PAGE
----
Root Canals vs. Extraction

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Decide on a root canal or extraction based on the facts, not on feelings.
Decide on a root canal or extraction based on the facts, not on feelings. (Image: dentist image by Sandor Kacso from Fotolia.com)

Hearing "root canal" or "extraction" may send shivers down your spine. However, a smart dental patient should look logically at the pros and cons of each service before determining which procedure he will choose. Together with your dentist, compare the basics, such as the cost of the procedures and the restoration options, to decide whether an extraction or root canal best suits your needs.

Price

Prices for root canals vary according to who does the procedure. Usually, incisor root canals cost approximately $350 to $540 and molar root canals cost $520 to $800. If a specialist performs the procedure, costs go up about 50 percent. This cost doesn't include the restorative work after the canal. The costs for extractions range from under $100 to more than $300, depending on the location and severity of the problems. Overall, root canals are more expensive than extractions initially. However the restorative work involved in an extraction results in a more expensive procedure overall.

Problems and Solutions

A dentist may recommend extraction if your mouth is overcrowded. An extraction is also an option when the inner part of the tooth, the pulp, has become infected. If the infection is severe and antibiotics don't cure it, extraction may be the best option. People who have compromised immune systems may decide on extraction even if the tooth isn't infected yet. Root canals also can prevent an infection from entering the bloodstream, but they can't offer any solution for an overcrowded mouth.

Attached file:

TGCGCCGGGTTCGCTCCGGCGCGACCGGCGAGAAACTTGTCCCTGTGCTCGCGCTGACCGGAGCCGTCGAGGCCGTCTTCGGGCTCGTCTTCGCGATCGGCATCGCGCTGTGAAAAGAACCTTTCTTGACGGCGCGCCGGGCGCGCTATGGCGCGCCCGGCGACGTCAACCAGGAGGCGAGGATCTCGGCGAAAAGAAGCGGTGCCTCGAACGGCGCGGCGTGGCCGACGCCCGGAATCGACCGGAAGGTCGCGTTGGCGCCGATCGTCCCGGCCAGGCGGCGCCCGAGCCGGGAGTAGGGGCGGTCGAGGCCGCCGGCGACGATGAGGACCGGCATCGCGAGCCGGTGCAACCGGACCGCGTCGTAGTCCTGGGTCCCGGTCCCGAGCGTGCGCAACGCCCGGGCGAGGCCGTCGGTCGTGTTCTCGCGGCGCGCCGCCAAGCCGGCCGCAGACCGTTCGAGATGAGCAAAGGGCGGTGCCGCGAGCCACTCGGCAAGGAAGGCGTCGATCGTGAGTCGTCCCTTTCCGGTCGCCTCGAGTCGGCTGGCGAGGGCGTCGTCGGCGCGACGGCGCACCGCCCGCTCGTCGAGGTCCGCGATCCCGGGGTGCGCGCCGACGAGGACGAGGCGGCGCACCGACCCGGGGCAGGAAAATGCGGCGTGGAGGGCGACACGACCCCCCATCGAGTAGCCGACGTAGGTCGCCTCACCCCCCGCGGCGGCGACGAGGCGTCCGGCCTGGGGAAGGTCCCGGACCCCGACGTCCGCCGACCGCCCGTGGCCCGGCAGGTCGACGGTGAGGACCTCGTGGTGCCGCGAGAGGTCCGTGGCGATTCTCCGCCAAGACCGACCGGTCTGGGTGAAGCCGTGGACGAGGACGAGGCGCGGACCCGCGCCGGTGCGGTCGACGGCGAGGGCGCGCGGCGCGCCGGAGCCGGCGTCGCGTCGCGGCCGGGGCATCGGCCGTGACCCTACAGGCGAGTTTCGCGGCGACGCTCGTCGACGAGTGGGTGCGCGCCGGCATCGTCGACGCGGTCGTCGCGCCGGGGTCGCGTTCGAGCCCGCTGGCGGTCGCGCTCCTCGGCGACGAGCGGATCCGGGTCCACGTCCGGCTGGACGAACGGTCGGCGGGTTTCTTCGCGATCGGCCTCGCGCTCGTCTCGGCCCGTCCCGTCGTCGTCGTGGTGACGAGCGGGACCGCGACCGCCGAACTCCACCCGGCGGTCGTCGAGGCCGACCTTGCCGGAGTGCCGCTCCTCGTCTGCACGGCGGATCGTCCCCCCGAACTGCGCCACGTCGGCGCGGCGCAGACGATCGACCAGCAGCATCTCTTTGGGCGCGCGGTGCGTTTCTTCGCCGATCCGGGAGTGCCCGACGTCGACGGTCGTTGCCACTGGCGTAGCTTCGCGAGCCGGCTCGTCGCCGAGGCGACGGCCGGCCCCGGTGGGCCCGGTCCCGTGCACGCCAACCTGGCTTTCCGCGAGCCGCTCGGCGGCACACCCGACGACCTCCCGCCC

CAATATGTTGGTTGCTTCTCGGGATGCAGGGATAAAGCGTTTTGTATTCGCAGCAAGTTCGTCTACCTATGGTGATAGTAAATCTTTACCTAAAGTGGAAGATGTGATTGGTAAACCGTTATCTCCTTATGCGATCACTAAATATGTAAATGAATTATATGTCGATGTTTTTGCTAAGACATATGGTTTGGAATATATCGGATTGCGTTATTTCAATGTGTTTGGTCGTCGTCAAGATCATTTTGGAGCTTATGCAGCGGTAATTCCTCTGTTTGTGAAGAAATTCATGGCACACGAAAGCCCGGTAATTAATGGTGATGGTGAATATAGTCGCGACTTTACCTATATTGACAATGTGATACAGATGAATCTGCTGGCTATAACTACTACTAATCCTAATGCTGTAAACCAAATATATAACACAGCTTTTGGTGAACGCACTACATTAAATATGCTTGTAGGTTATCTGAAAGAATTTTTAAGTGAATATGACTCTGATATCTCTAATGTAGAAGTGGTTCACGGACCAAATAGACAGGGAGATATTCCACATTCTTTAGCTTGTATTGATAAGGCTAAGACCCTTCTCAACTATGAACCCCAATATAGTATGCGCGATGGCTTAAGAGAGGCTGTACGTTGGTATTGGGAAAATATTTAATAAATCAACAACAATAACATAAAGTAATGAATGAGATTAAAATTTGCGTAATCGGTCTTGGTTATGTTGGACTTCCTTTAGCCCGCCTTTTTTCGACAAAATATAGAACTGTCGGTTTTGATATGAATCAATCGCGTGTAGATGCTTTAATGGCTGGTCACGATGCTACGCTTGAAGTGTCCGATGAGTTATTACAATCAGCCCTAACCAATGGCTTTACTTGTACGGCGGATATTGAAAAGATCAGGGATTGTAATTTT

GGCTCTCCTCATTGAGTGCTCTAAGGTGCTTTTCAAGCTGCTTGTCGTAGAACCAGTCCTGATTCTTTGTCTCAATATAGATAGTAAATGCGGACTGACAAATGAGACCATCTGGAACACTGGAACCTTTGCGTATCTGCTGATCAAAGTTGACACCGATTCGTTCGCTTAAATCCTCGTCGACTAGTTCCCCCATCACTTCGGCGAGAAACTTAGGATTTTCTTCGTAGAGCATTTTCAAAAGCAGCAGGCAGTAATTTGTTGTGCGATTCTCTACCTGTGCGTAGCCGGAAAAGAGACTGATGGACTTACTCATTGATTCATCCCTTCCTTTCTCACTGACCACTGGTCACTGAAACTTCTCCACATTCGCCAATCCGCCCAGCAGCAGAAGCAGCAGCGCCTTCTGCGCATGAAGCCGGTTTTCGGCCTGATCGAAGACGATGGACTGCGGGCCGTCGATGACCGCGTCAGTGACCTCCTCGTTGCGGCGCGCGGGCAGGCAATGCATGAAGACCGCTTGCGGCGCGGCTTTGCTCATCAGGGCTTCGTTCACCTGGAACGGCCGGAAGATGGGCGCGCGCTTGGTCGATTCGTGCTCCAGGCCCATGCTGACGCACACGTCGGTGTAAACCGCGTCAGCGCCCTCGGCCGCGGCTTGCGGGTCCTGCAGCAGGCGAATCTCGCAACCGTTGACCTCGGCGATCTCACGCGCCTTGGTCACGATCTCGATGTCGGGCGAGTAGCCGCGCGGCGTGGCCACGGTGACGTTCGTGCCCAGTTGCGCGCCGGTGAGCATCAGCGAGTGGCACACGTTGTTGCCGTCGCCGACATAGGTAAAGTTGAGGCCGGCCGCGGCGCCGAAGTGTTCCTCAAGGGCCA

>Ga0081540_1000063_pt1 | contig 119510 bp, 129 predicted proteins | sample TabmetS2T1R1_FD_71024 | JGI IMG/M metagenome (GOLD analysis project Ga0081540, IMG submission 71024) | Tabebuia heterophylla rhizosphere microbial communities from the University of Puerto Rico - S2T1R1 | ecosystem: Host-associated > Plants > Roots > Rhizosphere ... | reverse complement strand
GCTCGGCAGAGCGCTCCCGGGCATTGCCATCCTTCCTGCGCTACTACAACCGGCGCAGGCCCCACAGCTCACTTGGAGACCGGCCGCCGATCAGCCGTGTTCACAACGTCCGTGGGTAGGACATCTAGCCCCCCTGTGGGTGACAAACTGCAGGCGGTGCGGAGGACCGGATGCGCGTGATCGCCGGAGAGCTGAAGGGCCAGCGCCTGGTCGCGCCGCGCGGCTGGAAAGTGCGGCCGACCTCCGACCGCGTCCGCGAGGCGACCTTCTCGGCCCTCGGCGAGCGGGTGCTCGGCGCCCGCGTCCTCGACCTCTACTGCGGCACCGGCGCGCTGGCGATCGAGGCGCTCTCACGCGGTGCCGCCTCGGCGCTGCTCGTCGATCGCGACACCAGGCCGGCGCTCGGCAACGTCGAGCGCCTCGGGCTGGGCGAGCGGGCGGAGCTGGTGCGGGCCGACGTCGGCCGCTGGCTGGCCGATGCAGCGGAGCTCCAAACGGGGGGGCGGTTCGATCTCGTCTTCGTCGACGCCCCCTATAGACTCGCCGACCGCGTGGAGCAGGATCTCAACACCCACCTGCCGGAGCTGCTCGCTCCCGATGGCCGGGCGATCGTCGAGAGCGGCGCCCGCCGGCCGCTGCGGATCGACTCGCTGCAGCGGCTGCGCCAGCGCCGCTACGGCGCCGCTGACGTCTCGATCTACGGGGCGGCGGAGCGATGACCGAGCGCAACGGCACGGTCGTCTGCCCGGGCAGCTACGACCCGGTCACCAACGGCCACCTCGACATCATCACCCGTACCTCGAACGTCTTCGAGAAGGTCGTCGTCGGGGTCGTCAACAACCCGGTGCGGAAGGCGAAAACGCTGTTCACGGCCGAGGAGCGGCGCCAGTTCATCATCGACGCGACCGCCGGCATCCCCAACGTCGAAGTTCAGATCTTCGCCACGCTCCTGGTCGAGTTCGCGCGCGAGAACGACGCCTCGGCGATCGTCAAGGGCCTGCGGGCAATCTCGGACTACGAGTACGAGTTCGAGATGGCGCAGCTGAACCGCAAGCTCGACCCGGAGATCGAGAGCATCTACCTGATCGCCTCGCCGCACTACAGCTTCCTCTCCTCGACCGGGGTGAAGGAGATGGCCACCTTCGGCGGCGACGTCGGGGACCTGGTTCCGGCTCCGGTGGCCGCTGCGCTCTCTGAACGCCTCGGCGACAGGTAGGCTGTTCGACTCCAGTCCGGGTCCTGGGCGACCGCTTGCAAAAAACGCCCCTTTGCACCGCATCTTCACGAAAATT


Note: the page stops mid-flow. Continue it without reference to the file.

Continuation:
Procedure and Recovery

For a root canal, the dentist X-rays the area to locate the infection and drills an access hole. Though the dentist usually administers a local anesthetic, the patient may not feel any pain regardless of whether an anesthetic is used because the nerve has died. He removes the debris with files and a solution, then either fills the tooth with medication to eliminate infection or immediately seals the tooth using a paste. Some root canals require more than one visit to clear up infection, but some can be completed immediately following the canal, a one-day procedure. For an extraction, the dentist will provide either a local anesthetic or a general anesthetic depending on the situation and number of extractions needed. She may cut away the gum and bone before removing the tooth with forceps, either whole or in pieces. Generally, an extraction will cause more pain for the patient than a root canal, often requiring stitches and a recovery period spanning several days. In comparison, a root canal's pain may be similar to having a tooth filled.

Restoration Options

After a root canal, the dentist usually crowns the tooth to protect it and restore it to full use. The dentist will discuss your tooth with you individually. Many root canals result in fully functioning teeth that last for a lifetime. For an extraction, the dentist may wish to fit you for a bridge, implant or partial denture. Using these will prevent the other teeth from shifting and restore more function to your teeth.

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